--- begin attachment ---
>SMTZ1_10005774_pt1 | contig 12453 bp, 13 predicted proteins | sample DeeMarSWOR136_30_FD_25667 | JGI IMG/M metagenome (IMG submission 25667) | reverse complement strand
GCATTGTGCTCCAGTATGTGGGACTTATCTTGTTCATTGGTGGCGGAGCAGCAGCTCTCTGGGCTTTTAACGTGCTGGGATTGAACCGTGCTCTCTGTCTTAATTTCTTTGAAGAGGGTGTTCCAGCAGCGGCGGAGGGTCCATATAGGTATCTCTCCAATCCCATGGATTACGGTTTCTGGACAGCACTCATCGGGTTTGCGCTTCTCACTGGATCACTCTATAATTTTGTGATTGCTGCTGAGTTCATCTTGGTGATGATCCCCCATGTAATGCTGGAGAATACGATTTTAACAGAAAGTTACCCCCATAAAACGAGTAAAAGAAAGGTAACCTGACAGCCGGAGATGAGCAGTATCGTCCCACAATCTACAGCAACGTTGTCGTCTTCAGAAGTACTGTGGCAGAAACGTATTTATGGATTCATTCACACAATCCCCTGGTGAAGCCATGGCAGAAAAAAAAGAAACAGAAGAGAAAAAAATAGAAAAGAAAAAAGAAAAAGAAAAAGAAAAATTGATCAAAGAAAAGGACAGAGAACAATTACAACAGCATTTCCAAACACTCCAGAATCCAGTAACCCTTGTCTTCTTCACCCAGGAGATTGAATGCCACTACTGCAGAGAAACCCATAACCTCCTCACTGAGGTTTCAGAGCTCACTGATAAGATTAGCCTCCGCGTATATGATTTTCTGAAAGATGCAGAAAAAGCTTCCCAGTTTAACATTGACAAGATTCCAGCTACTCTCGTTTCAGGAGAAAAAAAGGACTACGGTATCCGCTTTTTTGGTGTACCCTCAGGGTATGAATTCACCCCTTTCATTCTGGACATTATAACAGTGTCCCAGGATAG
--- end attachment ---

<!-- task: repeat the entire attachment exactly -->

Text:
>SMTZ1_10005774_pt1 | contig 12453 bp, 13 predicted proteins | sample DeeMarSWOR136_30_FD_25667 | JGI IMG/M metagenome (IMG submission 25667) | reverse complement strand
GCATTGTGCTCCAGTATGTGGGACTTATCTTGTTCATTGGTGGCGGAGCAGCAGCTCTCTGGGCTTTTAACGTGCTGGGATTGAACCGTGCTCTCTGTCTTAATTTCTTTGAAGAGGGTGTTCCAGCAGCGGCGGAGGGTCCATATAGGTATCTCTCCAATCCCATGGATTACGGTTTCTGGACAGCACTCATCGGGTTTGCGCTTCTCACTGGATCACTCTATAATTTTGTGATTGCTGCTGAGTTCATCTTGGTGATGATCCCCCATGTAATGCTGGAGAATACGATTTTAACAGAAAGTTACCCCCATAAAACGAGTAAAAGAAAGGTAACCTGACAGCCGGAGATGAGCAGTATCGTCCCACAATCTACAGCAACGTTGTCGTCTTCAGAAGTACTGTGGCAGAAACGTATTTATGGATTCATTCACACAATCCCCTGGTGAAGCCATGGCAGAAAAAAAAGAAACAGAAGAGAAAAAAATAGAAAAGAAAAAAGAAAAAGAAAAAGAAAAATTGATCAAAGAAAAGGACAGAGAACAATTACAACAGCATTTCCAAACACTCCAGAATCCAGTAACCCTTGTCTTCTTCACCCAGGAGATTGAATGCCACTACTGCAGAGAAACCCATAACCTCCTCACTGAGGTTTCAGAGCTCACTGATAAGATTAGCCTCCGCGTATATGATTTTCTGAAAGATGCAGAAAAAGCTTCCCAGTTTAACATTGACAAGATTCCAGCTACTCTCGTTTCAGGAGAAAAAAAGGACTACGGTATCCGCTTTTTTGGTGTACCCTCAGGGTATGAATTCACCCCTTTCATTCTGGACATTATAACAGTGTCCCAGGATAG